Sunak defends Johnson in testimony to Covid inquiry

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Rishi Sunak defended former prime minister Boris Johnson and his handling of the pandemic on Monday as the serving premier gave evidence to the official Covid-19 inquiry for the first time.

Revelations from the inquiry in recent weeks have laid bare the chaos in Johnson’s government as it faced the pandemic, including testimony of a “toxic” culture and Johnson changing his mind frequently on policy decisions.

Sunak, who was chancellor under Johnson, told the inquiry that he had not been aware of officials criticising the former prime minister for dithering. He said an “iterative” decision-making process was “not necessarily a bad thing”.

He also contested views expressed by other witnesses that cabinet members were excluded from decision making at crucial junctures, saying it was “not his strong recollection”.

One of the most serious questions facing Sunak as he gives evidence is the suggestion that he argued against the imposition of lockdown measures when the virus first hit in early 2020, and again during a second wave of infections in the autumn that year.

Sunak said he consistently urged Johnson to consider in “totality” the impact Covid restrictions would have on the most vulnerable throughout the pandemic

“It wasn’t — I didn’t ever describe it as — a clash just between public health and economics,” he told the inquiry on Monday. “I think that’s to think about it in far too narrow a way.

“As many people have alluded to, and I did at the time, there were a range of impacts, many of them socio-economic, the impact on children’s education, on mental health, on the issue in the criminal justice system, as well as the pure economic impact. It was important that policymakers considered the totality of those.”

Sunak opened his evidence to the inquiry by saying he was “deeply sorry” to people who lost loved ones during the pandemic, and to all those who “suffered” as a result of actions the government took.

He said he had thought a lot about the policies the government enacted during the crisis and was giving evidence to the inquiry in the “spirit of constructive candour”.

He said one of his “general reflections” was that early on during the pandemic there was not access to high-quality and timely data “in all areas”, though he said that improved over time.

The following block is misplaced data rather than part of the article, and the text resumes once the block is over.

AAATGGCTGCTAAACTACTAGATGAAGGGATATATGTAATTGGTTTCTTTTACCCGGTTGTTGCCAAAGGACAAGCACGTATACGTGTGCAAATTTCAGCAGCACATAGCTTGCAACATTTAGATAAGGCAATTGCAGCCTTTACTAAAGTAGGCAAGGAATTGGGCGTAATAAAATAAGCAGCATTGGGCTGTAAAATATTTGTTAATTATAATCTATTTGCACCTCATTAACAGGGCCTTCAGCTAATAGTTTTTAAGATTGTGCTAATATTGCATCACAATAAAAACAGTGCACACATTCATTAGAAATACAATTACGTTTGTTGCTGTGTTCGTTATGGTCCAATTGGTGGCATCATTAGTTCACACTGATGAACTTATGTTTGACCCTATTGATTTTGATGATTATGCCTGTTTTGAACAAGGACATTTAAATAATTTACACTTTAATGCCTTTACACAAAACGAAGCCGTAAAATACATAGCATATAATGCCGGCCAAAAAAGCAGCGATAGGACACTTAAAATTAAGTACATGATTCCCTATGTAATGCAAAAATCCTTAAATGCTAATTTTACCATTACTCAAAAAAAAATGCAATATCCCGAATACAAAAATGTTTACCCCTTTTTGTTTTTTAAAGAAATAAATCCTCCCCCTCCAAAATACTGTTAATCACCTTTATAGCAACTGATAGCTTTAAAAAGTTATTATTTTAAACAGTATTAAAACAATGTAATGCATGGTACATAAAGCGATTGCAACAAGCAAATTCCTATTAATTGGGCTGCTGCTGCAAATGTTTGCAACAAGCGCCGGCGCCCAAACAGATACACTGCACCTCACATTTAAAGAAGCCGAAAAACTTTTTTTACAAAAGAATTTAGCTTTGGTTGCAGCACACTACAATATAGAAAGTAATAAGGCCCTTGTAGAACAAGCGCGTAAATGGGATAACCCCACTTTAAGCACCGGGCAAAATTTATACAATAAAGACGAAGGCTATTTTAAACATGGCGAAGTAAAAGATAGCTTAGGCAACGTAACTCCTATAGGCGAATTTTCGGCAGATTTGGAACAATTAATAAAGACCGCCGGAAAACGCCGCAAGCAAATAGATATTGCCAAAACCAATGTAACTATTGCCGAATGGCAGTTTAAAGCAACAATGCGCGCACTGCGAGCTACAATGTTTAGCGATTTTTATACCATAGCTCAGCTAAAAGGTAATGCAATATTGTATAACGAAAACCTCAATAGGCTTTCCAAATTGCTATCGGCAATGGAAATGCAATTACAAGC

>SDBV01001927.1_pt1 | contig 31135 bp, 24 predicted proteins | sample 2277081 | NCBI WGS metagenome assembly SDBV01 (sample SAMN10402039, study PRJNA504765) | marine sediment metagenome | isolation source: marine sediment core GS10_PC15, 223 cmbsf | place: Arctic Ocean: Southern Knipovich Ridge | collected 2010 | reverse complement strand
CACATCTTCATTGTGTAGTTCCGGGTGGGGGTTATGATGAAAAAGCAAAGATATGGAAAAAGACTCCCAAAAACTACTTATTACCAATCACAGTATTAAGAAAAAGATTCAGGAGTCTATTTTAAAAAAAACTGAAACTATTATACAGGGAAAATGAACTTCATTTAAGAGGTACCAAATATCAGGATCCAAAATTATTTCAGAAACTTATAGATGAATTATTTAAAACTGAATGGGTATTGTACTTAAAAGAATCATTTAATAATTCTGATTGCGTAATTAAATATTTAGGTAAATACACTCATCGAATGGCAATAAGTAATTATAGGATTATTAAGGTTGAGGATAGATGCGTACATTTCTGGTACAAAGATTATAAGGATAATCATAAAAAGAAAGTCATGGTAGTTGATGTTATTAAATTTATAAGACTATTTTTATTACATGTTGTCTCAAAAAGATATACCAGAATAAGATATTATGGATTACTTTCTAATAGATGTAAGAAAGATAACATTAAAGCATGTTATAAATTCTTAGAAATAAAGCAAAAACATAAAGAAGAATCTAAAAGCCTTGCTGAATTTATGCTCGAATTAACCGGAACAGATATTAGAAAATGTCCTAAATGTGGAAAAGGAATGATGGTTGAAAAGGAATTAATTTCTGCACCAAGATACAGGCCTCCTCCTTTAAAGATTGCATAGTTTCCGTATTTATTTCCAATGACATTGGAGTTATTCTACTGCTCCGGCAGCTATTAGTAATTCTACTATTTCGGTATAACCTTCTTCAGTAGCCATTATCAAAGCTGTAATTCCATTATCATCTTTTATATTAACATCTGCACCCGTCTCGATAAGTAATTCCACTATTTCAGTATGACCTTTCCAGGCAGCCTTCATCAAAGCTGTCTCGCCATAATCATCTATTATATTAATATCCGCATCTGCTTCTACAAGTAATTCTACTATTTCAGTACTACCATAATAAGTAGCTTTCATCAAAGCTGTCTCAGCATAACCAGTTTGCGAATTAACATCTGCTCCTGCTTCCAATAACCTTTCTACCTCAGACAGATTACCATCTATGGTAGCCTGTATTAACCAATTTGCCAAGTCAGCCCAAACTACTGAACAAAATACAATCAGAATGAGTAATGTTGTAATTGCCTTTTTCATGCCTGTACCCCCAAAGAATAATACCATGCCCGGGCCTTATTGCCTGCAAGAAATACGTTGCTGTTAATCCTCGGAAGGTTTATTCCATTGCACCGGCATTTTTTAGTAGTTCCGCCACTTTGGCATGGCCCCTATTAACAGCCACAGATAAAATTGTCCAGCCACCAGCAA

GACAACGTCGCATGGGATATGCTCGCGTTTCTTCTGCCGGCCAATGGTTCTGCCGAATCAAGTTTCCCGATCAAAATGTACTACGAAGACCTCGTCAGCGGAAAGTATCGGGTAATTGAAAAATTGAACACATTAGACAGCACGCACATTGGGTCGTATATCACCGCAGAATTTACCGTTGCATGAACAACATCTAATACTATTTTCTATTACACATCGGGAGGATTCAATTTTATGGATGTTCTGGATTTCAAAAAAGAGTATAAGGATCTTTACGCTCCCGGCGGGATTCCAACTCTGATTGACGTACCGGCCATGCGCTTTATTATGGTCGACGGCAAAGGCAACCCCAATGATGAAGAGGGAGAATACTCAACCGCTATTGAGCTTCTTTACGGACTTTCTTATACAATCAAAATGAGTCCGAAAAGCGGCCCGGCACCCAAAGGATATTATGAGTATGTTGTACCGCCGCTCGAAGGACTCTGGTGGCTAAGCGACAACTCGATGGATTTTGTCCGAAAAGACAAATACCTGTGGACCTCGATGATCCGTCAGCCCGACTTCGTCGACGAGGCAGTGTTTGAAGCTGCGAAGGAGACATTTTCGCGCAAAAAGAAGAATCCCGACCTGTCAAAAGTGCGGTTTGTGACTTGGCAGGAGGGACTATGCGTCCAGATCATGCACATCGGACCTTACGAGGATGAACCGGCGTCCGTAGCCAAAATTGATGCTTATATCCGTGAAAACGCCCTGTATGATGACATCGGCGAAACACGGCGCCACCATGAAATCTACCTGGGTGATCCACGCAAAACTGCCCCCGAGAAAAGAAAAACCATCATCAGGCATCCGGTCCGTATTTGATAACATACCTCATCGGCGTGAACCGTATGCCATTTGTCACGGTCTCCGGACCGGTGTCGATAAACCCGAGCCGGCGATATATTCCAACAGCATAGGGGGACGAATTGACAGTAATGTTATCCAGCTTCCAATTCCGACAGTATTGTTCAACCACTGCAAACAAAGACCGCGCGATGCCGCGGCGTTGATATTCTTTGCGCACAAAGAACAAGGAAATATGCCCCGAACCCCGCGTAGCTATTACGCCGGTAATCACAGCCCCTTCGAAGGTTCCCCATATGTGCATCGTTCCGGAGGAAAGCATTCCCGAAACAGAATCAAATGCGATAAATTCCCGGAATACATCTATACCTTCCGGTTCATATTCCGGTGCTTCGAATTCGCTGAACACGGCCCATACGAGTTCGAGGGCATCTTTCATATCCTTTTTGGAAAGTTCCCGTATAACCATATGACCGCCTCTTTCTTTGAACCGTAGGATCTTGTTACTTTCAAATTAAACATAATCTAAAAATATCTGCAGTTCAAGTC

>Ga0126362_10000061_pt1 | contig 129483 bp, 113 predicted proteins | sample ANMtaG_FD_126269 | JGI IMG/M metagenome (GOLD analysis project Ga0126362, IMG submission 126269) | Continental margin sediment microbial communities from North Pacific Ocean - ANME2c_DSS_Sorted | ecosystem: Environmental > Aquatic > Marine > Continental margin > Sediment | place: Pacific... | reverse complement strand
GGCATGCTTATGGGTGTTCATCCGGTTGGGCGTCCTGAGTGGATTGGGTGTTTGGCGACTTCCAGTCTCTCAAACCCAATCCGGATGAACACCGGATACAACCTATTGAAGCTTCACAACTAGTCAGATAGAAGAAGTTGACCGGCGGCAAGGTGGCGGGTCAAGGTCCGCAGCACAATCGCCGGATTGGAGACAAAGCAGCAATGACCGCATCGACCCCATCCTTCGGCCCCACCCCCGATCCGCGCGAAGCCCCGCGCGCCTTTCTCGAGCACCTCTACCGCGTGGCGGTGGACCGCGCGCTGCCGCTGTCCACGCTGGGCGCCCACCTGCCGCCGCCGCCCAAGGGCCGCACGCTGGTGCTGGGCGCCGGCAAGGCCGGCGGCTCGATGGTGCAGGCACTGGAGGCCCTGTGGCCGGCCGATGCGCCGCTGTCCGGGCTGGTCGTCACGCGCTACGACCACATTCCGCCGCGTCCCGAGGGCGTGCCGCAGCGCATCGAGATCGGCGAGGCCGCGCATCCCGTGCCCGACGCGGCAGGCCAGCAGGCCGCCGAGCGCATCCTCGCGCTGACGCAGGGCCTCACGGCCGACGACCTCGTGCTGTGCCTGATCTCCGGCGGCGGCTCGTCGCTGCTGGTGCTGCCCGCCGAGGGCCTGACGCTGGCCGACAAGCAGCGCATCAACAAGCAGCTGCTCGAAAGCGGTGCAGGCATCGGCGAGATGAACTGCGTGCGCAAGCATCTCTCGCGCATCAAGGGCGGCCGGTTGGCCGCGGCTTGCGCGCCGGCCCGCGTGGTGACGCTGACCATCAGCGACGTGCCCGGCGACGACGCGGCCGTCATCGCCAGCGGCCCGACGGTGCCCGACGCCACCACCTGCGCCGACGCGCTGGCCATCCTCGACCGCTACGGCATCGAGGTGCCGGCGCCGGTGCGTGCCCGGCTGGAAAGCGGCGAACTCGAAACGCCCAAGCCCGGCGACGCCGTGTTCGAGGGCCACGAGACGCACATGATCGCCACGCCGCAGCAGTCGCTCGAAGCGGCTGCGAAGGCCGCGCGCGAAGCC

The inquiry, which is due to run until the summer of 2026, is also set to hear evidence on Monday from Sunak about his flagship Eat Out to Help Out discount scheme.

The scheme sought to boost the hospitality industry by subsidising consumers who dined out after months of staying away from restaurants and pubs. It has been partly blamed for triggering a new wave of the virus.

Sunak places an Eat Out to Help Out scheme sticker in the window of a business in Scotland in 2020
Sunak places an Eat Out to Help Out scheme sticker in the window of a business in Scotland in 2020 © Jeff J Mitchell/PA

The inquiry has heard how senior scientific advisers were not consulted before the Treasury launched the policy in August 2020, leading some in government to privately refer to the then-chancellor as “Dr Death”.

Chris Whitty, England’s chief medical officer since 2019, privately characterised Sunak’s programme as “Eat Out to Help Out the Virus”, the inquiry has heard.

The inquiry has struggled to obtain a number of WhatsApp messages from key participants. Speaking on Monday, Sunak said he had changed his phone multiple times and the messages from his phone during the pandemic “hadn’t come across”.

He noted that he was “not a prolific user of WhatsApp in the first instance”, and added that anything of significance that was sent via the social media app would have been recorded by civil servants.

Hugo Keith KC, lead counsel for the inquiry, said that many of Sunak’s exchanges had been obtained from other people’s devices.


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